They didn’t have enough of the people on their side. They needed to do a whole lot of persuasion fast. Then they lost a big chunk of the people who most believed, and the apparatchiks who replaced them were not very persuasive but knew how to make people obey. When Stalinism took over. most of the public couldn’t tell the difference.

    I see it as an example. For whatever reason they mostly failed to persuade. And so the USSR became just another authoritarian empire that ruled their people and their bordering states, with a state religion that most of the public didn’t much care about. If some historical accidents had gone differently, they might have become much more.

  76. If we’re discussing who has more social power to enact bullying, consider that the Internet can confer social power in ways we’re not used to. Someone can, speaking to other persons in one space, throw their weight around and exert power… and then the less powerful person may have their response or defense seen by others, as it is added to, growing in an exponential curve as more eyes see it, and gaining power belatedly. I think that ties into the mobbing phenomenon – individually, on one forum, in one place, these actions may not constitute bullying. In aggregate, several days later, they may have acquired that clout, collectively. And yet, no single individual involved in the response ever perceived themself as having the power to bully someone – nor were they exactly incorrect. I’m not saying that excuses them for failing to see the bigger picture… but I’m not saying it doesn’t. The outraged, vitriolic person who responds on day one is so angry and so attention-getting because they’re punching up – they see an abuse of power and object to it. But without them, the word never spreads, the multitude never gathers – they are less guilty of bullying than those who come after, but more responsible for *anything* that comes after.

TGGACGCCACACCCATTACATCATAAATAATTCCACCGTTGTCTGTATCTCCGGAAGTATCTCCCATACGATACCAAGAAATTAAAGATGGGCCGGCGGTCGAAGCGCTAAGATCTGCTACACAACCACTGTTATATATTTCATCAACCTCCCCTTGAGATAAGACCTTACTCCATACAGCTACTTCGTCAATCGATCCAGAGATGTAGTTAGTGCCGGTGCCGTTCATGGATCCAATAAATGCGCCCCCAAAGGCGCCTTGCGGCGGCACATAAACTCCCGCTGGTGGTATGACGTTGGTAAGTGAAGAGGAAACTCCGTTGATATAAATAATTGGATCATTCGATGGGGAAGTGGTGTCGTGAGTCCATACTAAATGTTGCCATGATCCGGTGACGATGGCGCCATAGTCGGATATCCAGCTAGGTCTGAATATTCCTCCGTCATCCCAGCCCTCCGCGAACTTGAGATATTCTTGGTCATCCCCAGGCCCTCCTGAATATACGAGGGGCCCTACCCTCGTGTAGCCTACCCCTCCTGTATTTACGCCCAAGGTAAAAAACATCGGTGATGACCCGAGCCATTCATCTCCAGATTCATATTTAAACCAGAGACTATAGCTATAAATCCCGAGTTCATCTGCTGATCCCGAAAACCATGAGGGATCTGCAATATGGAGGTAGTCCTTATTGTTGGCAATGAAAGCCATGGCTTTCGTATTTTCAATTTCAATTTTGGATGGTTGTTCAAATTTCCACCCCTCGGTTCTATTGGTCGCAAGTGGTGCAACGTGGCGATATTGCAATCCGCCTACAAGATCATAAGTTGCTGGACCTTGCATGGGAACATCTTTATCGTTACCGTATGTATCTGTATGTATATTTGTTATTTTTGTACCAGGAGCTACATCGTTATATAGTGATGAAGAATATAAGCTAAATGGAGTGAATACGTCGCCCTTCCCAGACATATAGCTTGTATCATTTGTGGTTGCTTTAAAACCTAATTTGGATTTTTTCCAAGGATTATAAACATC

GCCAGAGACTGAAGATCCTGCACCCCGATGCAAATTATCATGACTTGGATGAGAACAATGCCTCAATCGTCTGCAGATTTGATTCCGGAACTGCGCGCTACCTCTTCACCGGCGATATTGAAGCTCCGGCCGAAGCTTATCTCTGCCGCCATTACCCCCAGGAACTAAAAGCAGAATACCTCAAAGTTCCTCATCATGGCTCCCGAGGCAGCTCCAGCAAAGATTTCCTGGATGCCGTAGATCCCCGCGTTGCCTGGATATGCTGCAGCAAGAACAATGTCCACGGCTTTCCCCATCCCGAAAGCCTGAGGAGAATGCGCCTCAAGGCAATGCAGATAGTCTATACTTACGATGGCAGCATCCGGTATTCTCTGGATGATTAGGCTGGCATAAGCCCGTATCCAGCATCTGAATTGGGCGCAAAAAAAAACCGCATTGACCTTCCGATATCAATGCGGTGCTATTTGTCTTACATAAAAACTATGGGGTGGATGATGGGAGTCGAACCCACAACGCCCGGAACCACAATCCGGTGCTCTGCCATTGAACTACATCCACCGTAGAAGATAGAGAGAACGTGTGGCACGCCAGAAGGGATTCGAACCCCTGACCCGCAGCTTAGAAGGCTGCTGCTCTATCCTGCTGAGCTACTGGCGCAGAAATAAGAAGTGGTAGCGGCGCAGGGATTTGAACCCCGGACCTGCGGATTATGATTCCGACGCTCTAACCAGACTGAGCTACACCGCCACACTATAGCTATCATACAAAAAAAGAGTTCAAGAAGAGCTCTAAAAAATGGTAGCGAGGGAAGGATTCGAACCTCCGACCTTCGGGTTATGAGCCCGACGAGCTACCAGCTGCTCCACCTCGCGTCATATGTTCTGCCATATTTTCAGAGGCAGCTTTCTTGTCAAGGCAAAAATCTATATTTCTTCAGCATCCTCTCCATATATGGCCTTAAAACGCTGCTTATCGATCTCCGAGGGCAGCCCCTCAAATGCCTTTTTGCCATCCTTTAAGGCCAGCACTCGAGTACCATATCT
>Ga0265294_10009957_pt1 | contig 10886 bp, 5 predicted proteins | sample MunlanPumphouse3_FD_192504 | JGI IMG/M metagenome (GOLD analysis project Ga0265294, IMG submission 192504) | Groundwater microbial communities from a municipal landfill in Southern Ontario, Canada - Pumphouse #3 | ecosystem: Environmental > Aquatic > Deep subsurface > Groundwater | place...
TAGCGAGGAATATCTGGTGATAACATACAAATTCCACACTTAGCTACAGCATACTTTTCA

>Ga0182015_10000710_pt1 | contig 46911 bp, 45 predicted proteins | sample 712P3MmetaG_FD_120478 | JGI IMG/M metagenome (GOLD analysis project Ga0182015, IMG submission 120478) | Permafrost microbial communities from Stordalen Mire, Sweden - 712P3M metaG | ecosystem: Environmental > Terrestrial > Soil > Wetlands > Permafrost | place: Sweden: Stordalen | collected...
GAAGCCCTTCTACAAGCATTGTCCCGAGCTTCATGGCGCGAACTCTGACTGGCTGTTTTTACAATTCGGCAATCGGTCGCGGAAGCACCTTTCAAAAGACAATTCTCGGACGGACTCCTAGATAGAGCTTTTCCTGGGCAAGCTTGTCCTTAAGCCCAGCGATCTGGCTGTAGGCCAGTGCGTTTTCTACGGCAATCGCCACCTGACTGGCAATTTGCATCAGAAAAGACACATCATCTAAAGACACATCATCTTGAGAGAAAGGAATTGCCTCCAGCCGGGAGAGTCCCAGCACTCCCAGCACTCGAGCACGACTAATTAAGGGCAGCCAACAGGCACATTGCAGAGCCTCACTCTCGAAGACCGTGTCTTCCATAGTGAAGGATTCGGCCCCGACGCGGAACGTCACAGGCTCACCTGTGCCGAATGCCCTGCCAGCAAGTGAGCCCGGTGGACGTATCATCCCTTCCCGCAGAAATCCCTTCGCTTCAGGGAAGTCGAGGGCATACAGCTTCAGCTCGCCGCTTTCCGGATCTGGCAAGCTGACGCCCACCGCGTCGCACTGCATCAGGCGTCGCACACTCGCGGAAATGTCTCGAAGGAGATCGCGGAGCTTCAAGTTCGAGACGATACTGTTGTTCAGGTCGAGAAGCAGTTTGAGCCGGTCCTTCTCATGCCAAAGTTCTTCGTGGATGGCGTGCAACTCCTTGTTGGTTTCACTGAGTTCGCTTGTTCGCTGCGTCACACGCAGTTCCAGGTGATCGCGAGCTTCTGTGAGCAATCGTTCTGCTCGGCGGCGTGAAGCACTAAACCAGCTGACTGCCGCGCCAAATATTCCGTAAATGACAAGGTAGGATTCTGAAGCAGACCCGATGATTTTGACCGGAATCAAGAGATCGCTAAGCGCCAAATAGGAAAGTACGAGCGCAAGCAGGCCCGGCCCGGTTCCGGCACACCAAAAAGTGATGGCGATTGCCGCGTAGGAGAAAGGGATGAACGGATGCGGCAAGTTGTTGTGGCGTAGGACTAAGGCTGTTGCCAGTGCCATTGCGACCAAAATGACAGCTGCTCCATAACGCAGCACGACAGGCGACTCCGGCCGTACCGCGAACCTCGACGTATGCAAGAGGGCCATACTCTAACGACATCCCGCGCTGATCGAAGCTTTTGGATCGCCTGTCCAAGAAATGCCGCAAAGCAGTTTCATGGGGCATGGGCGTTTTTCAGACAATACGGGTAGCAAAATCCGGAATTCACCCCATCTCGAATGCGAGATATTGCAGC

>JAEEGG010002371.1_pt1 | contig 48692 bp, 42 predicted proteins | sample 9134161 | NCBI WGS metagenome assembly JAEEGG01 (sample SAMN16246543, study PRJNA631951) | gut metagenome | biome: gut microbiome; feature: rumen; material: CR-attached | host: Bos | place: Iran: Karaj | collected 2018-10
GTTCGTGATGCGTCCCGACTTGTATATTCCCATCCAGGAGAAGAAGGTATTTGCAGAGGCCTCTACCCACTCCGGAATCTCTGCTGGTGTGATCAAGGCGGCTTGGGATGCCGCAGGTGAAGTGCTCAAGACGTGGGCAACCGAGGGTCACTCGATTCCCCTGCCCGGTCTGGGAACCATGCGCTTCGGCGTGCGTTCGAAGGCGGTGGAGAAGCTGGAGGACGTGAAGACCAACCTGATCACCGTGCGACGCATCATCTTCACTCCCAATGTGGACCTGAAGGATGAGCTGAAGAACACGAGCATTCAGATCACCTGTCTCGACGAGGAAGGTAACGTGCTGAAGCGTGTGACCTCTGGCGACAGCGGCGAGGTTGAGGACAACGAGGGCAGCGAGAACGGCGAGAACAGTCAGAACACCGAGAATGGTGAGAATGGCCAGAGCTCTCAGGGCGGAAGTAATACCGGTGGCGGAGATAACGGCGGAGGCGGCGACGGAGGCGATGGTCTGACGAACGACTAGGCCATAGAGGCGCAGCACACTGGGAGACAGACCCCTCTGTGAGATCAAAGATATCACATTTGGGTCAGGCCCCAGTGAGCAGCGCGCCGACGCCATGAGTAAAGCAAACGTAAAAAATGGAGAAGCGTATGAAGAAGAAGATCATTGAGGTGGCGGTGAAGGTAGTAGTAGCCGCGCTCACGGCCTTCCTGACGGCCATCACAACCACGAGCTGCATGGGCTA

So, how does that work? I don’t have a good answer. It seems to be a sort of phenomenon that deserves further study – the emergent properties of the internet, for good or ill, as a tool to empower large masses of individually unpowerful people. I’ve certainly seen it do as much or more good than harm – slamming back at hateful corporate behavior, for example, has caused many a hasty retraction.

  77. I’m skipping a few comments just to point out one thing on bullying. There is some evidence (no energy to seek out citations tonight but will add a link to peer reviewed study within a week) that bullies almost always think of themselves as enforcing social norms. The jock punching the nerd thinks of himself as teaching the nerd not to be such a “pussy”. Though the jock bully does not put it in these terms he is enforcing gender norms. (A hell of a lot of bullying is about enforcing gender norms, making people act like a “real man” or a “real woman”. The mean girl always thinks of herself as punishing misbehavior – lack of deference or attention to superiors or whatever. Even when from the outside it appears obvious that bullying is just about cruelty or social status for the bully, when they are interviewed they almost have a justification that amounts to the person being bullied has stepped out of line and needed to be taught a lesson.